The Weird World Of Disney’s Licensed Anime and Manga

When you think of anime studios, Disney isn’t the first thing that comes to mind. When you think of anime characters, fans definitely don’t think about Stitch of Lilo and Stitch fame. Disney’s recent venture into anime is fairly well-known with licensing exclusive streaming rights to Summertime Render and creating their own Twisted Wonderland adaption based on the Disney-licenced game of the same time. But Disney has actually been experimenting with anime for much longer than that.


Disney is the leader in family entertainment, with original and licensed entities such as Mickey Mouse and Friends, Disney Princesses, and Pixar, along with theme parks and multiple merchandise brands. In the world of anime, they’ve made multiple mangas and anime spin-offs of media entities they own, as well as obtained exclusive streaming rights for anime to stream anime created by other production companies.

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Disney’s Complicated History With Disney

Before Disney made their own anime and manga, the company became the sole international distributor for Studio Ghibli. Before the partnership, 1984’s NausicaƤ of the Valley of Wind by Ghibli was distributed by Manson International. However, this company cut off 22 minutes of the film for the international release. This displeased Ghibli, but companies willing to distribute anime before the medium became mainstream was slim. That was, until 1996 when Disney became the sole international distributor. A few films were distributed with little edits to adapt to an international audience through Disney, and everything was smooth sailing until Princess Mononoke.

Harvey Weinstein, who is an infamously controversial figure as is, wanted to cut down the two-hour film. When word of this reached Ghibli, producer Toshio Suzuki sent a samurai sword with a note saying “no cuts”. The over-the-top gesture sent the message, and the film remained as Miyazaki intended. Although this story has been called an internet rumor, Miyazaki confirmed that it truly happened.

The next major part of Disney and Ghibli’s history, and quite possibly the most significant, was the release of Spirited Away. Previously Ghibli movies had limited release through Disney’s distribution, it was John Lasseter who jumped at the chance to be a producer for the English release and fight for a wide release. Lasseter’s campaign worked, even with the limited marketing budget. Not only did Spirited Away break records still held to this very day in Japan, as it made over 200 million before reaching the U.S, but it became the first and only anime to receive an Oscar Award.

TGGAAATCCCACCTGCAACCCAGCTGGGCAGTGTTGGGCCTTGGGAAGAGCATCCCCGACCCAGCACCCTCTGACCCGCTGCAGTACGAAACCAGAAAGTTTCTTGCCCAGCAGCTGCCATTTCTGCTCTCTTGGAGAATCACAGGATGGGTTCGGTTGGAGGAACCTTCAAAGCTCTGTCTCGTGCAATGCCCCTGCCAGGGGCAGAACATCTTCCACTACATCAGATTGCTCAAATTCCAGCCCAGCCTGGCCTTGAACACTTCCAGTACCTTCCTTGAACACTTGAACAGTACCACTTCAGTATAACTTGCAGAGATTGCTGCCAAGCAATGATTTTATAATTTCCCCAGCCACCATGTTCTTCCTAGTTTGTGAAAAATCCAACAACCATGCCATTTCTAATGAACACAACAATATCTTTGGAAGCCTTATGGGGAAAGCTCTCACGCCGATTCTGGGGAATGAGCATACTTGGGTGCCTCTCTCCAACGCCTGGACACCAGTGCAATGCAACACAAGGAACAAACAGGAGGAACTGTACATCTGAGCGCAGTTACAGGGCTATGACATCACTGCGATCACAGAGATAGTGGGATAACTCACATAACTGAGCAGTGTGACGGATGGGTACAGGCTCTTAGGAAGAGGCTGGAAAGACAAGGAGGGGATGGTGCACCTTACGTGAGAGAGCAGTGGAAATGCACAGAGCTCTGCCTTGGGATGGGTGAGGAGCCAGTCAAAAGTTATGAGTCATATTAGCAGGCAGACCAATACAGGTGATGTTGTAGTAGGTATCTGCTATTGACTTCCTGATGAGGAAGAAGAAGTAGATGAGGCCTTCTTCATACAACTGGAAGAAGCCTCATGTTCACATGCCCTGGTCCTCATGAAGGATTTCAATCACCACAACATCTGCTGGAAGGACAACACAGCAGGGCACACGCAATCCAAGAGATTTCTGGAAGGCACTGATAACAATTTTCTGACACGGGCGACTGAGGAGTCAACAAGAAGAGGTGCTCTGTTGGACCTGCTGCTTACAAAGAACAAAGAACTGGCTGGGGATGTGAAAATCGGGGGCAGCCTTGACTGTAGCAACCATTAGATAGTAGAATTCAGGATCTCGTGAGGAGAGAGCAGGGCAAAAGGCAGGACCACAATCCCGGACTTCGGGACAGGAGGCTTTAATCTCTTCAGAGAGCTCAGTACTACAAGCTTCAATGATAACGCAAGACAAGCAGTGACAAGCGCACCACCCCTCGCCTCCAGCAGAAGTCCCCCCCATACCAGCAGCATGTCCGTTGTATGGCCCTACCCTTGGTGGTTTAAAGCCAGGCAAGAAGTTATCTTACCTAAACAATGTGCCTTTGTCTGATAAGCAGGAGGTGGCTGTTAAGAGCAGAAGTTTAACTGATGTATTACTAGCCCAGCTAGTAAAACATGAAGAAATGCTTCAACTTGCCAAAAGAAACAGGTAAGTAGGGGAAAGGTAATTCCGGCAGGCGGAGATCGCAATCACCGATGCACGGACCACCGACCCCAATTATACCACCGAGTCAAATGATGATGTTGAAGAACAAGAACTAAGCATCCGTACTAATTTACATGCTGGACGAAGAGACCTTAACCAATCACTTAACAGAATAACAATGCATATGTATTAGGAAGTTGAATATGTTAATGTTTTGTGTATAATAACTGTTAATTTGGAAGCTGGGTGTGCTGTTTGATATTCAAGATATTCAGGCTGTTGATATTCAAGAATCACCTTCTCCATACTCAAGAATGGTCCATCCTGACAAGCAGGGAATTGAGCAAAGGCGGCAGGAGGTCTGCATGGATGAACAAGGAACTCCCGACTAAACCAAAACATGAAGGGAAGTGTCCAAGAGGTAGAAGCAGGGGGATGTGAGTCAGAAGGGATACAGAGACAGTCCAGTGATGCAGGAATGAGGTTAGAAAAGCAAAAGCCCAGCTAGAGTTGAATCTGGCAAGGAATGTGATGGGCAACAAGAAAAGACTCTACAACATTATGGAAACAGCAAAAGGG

The next few Ghibli movies weren’t marketed as well, however, and this meant that GKids took over Disney’s partnership with Ghibli in 2017. This is surprising now, knowing that some of these films are poorly marketed to an international audience include now-beloved classics such as Howl’s Moving Castle and Ponyo.

In the middle of the Disney and Ghibli partnership, Disney experimented with manga. Most of these were one-shot or single-volume adaptations of movies such as Monsters Inc, Lilo and Stitch, and Kingdom Hearts. However, one of the more notable examples is of Kilala Princess, where an original character named Kilala was the star. In the five-volume series, she was a little girl obsessed with all of the Disney Princesses and goes on a magical adventure inspired by the Princess’ movies.

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Two other franchises from Disney had longer stints in the realm of manga. There are multiple collections of short stories surrounding Tinkerbell and the other Pixie Hollow fairies. The other franchise was much more successful in the manga field; Lilo and Stitch. Specifically, Stitch himself. One simply titled Stitch!, where he meets a girl in Japan and learns all about Japanese culture, and it ran for two volumes. Another series that came out in 2020 and ran for two volumes once again was Tonosama to Stitch, in which Stitch lands in Sengoku-era Japan.

Disney: Twisted Wonderland

The unique jewel in the proverbial crown of Disney and otaku culture is Disney: Twisted Wonderland. The creator of Black Butler herself was in charge of the storyline and the character design. The game runs on a gacha-system that distributes characters inspired by Disney Villains to players to use in fights, mixing in rhythm game visual novel elements. The game was incredibly popular in Japan, but the next step Disney is taking with the franchise has been bringing the international audience into the game.

Disney has announced there will be an anime adaptation of Disney: Twisted Wonderland that will be streamed on Disney+. Since the announcement news has been quiet until recently when it has been announced that more will be revealed about the adaptation through the D23 Expo this year. Until then, the original game and the previous manga adaption are what fans have to go off.

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